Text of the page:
Prior to this work, Nassarius persicus and N. tadjalli had not been reported from India (Nerurkar et al. 2020) and thus, the present records extend the known range of these species from the Arabian Peninsula to Gujarat, India. Both these species of Nassarius currently are found only at Narara, Poshitra (Gulf of Katchchh) and Shivrajpur (Arabian Sea but close to Gulf of Katchchh) and not seen along the rest of the Indian coasts.
Marine fauna changes considerably in the northern part of the Gujarat State, especially in the Gulf of Katchchh. In the north, the fauna is influenced by the Arabian Sea upwelling which appears to have significant influence on the faunal change from Gulf of Katchchh across Mekran and into the Arabian Gulf. But we know little about it as faunal barrier. Williams et al. (2011) while discussing continental ark idea, observed a similar pattern in the case of dispersal of Lunella coronata (Gmelin, 1791) morph B along the continental coastline, from Arabian Peninsula to Porbunder, Gujarat, India.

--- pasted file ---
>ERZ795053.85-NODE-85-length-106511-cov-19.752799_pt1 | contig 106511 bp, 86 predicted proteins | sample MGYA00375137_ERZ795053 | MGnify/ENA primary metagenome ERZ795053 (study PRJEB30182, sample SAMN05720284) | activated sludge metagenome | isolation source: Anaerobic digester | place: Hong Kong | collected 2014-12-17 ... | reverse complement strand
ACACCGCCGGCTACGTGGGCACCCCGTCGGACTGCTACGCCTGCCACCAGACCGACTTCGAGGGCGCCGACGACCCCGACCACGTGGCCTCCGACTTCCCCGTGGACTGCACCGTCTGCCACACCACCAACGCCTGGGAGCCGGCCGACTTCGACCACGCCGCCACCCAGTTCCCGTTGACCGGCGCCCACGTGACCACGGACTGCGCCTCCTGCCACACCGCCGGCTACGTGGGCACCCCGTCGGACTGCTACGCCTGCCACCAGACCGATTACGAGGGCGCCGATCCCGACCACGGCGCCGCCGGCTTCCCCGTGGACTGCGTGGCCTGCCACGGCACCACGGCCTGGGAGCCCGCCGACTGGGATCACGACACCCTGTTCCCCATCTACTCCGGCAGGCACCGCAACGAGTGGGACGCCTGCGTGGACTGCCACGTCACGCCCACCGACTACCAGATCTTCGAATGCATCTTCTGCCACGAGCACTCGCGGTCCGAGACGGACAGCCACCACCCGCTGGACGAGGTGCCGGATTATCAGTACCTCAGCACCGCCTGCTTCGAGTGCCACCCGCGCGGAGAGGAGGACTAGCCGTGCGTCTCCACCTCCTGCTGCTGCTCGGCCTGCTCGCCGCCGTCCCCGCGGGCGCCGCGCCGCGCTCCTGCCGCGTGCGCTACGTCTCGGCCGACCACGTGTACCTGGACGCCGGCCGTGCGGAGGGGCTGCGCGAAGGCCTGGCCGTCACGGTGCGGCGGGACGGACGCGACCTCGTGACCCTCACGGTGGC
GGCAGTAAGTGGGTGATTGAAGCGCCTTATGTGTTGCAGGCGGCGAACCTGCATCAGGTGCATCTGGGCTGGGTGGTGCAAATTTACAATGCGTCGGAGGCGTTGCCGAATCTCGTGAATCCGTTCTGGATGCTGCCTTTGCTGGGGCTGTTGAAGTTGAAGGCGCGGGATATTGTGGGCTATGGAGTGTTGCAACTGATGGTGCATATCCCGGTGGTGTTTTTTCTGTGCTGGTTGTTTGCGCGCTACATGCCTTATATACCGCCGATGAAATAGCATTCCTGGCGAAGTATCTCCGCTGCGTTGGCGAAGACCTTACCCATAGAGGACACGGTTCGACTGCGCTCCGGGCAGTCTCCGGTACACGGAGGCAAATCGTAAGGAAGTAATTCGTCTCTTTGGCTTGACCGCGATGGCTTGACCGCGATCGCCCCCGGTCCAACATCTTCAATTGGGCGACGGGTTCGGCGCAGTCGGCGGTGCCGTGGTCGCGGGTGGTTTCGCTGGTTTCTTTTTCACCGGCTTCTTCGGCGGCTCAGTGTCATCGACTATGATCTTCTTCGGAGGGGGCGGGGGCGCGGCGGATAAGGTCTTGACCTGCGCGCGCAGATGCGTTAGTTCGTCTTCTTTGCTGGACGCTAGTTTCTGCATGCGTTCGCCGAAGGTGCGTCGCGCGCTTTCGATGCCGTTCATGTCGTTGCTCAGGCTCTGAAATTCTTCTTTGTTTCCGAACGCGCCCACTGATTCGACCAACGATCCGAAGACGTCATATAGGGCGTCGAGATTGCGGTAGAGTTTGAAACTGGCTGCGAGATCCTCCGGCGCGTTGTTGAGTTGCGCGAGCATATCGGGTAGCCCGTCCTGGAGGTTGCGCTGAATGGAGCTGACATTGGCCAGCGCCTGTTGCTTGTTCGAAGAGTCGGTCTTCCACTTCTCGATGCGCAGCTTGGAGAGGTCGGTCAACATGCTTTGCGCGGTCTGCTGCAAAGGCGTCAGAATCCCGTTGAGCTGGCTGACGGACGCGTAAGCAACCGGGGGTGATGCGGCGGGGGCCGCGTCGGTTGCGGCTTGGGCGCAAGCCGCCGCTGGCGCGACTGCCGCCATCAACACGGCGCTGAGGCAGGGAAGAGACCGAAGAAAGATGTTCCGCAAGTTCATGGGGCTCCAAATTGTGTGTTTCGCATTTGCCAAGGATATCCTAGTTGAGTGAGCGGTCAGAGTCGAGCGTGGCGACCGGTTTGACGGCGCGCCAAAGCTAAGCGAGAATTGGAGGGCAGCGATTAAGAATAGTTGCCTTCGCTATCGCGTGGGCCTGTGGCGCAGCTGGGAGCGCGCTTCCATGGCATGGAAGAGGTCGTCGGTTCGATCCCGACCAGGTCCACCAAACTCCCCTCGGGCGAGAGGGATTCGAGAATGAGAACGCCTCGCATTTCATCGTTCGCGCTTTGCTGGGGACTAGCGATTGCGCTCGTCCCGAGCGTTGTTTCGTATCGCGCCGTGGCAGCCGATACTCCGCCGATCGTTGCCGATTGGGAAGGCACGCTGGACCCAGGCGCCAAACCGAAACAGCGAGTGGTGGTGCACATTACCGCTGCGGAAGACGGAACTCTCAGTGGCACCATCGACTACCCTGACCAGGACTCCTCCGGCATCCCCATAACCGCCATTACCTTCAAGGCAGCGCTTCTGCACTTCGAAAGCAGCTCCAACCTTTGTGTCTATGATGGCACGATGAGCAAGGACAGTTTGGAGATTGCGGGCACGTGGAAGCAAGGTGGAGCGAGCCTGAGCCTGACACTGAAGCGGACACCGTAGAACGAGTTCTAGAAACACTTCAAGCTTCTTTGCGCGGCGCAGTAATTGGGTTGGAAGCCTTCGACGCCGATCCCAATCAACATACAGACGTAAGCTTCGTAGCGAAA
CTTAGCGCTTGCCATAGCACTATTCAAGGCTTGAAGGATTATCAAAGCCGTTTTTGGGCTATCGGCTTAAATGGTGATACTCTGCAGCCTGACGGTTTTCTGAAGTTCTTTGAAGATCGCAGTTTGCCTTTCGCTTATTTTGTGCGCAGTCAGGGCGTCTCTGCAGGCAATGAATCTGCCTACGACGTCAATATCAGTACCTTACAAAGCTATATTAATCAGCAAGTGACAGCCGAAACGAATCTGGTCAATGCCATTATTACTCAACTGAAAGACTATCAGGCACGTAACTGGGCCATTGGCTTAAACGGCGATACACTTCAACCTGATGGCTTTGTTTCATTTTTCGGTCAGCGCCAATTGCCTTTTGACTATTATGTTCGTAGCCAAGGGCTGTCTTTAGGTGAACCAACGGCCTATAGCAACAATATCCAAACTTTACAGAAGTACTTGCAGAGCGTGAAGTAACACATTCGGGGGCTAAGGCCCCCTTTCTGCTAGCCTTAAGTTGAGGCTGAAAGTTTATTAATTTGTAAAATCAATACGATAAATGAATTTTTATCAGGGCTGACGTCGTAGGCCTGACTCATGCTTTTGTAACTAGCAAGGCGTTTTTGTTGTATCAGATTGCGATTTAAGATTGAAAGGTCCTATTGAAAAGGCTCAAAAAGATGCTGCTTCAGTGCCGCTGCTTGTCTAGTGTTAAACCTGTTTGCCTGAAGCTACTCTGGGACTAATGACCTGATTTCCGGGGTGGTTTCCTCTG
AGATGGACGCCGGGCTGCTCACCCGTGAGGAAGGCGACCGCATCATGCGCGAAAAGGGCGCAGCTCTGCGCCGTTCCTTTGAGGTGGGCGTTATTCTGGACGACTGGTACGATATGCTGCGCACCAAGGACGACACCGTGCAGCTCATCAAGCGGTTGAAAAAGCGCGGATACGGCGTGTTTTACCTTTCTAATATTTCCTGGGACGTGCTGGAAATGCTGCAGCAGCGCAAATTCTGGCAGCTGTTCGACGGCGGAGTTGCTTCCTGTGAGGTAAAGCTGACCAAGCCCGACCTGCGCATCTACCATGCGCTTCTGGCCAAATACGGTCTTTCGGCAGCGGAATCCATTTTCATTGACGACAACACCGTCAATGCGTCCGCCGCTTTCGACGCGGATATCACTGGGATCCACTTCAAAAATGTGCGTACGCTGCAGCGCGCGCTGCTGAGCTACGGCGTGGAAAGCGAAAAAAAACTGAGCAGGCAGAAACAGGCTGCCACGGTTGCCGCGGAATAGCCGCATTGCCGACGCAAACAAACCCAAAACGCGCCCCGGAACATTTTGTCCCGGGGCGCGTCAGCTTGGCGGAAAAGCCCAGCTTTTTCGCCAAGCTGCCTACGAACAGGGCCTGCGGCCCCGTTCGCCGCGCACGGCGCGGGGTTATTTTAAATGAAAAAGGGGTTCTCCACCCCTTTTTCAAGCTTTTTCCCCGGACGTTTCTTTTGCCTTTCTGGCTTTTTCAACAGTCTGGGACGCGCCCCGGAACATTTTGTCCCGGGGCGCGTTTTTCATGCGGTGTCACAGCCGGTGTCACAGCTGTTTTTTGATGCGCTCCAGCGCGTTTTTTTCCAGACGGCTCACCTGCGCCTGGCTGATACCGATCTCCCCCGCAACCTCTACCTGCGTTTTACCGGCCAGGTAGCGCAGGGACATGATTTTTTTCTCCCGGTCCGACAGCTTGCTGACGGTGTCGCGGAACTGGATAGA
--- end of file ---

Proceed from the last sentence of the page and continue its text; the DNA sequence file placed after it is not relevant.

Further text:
Likewise, Tripathy et al. (2013) listed Congetia chesneyi (Oliver & Chesneyi, 1994) from Adatara from the Gulf of Katchchh , Gujarat, India which otherwise in is known only from Kuwait area.